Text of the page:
Non-Fiction Books:

Mending the Broken Dialogue

Military Advice and Presidential Decision-Making

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Mending the Broken Dialogue by Janine a Davidson
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As commander in chief of the armed forces, the president of the United States bears great responsibility in determining when and how to use military force. To make such decisions, the president requires clear understanding of the risks, costs, and likely outcome of a military intervention. Because many presidents and senior civilian appointees lack military experience, they rely on senior military advisors to provide viable, realistic, and timely advice to inform critical decisions. Unfortunately, what the military leadership provides is often not what presidents are looking for. Whereas civilians expect a collaborative dialogue in which multiple options are presented to them over a short period of time, military officers are taught to deliver their "best military advice" only after developing a detailed plan. Developing such a plan takes longer than civilians anticipate, and this process can be stymied when presidents and their advisors are unable to provide the sort of detailed guidance that the military expects. Meanwhile, the president cannot determine the best guidance without first understanding the costs, risks, and benefits of each potential option. This chicken-and-egg dilemma is a perennial feature of civil-military decision-making. Although friction often frustrates civil-military relations, it is an inevitable and important part of the policymaking process. The system breaks down when there is too much friction or too little: when civilian and military leaders descend into open conflict or when one side acquiesces to the other and embraces groupthink. The system works best when both sides in the civil-military dialogue are able to speak candidly in an environment that fosters empathy and empowerment.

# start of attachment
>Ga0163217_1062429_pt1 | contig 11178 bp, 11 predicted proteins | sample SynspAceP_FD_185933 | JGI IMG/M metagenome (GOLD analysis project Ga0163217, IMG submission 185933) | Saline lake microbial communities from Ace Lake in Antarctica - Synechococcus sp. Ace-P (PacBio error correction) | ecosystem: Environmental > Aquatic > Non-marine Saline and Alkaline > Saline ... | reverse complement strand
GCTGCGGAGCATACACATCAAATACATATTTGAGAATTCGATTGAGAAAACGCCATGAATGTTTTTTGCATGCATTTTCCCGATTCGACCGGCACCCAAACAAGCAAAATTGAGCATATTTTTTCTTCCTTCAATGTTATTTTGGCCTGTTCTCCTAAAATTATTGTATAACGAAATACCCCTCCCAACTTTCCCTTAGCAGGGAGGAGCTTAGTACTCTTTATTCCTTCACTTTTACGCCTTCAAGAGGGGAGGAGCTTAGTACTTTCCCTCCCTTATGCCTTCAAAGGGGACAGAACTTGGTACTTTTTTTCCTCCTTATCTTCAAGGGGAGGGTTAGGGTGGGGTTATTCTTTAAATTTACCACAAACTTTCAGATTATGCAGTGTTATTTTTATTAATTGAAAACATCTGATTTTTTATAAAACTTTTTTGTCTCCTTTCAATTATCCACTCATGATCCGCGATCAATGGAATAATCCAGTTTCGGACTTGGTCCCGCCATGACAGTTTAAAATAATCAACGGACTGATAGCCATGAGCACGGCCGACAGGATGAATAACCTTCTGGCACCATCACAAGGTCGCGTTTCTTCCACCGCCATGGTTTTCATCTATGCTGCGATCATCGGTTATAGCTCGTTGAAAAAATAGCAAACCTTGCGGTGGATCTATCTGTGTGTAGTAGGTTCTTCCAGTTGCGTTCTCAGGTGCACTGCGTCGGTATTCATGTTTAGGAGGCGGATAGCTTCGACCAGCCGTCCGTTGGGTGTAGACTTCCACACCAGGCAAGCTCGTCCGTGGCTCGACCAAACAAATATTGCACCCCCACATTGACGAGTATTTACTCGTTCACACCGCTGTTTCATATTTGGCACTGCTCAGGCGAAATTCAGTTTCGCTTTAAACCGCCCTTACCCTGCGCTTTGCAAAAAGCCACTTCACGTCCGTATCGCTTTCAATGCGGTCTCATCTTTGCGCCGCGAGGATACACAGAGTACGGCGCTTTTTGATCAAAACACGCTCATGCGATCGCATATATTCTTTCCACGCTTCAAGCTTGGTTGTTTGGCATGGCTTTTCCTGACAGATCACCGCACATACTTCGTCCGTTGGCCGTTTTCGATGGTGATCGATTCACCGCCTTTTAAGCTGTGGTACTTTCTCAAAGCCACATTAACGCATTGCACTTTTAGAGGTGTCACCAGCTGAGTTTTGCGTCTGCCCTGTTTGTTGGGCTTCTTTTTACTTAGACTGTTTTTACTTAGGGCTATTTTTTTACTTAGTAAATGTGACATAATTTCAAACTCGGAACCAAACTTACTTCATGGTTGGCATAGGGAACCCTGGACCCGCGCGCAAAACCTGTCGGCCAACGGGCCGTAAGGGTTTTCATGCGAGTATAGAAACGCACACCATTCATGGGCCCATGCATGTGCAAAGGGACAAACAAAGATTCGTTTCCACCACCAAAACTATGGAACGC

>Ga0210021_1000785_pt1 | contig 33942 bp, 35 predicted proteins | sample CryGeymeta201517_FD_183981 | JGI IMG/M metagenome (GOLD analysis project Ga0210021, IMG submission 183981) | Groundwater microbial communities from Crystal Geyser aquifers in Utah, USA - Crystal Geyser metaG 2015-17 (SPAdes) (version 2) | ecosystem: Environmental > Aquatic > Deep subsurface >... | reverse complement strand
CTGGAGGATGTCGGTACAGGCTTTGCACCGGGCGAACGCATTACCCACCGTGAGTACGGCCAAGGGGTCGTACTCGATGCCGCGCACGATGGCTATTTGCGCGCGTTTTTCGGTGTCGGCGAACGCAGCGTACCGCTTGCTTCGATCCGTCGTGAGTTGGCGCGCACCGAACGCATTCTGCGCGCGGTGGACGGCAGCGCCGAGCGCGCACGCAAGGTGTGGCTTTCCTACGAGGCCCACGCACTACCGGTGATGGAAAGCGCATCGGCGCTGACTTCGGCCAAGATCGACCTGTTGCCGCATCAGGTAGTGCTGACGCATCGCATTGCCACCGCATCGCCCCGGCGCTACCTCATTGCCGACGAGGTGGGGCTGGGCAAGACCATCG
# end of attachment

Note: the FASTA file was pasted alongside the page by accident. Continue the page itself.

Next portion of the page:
Release date NZ
November 1st, 2016
2 Illustrations; Illustrations, color
Council on Foreign Relations Press
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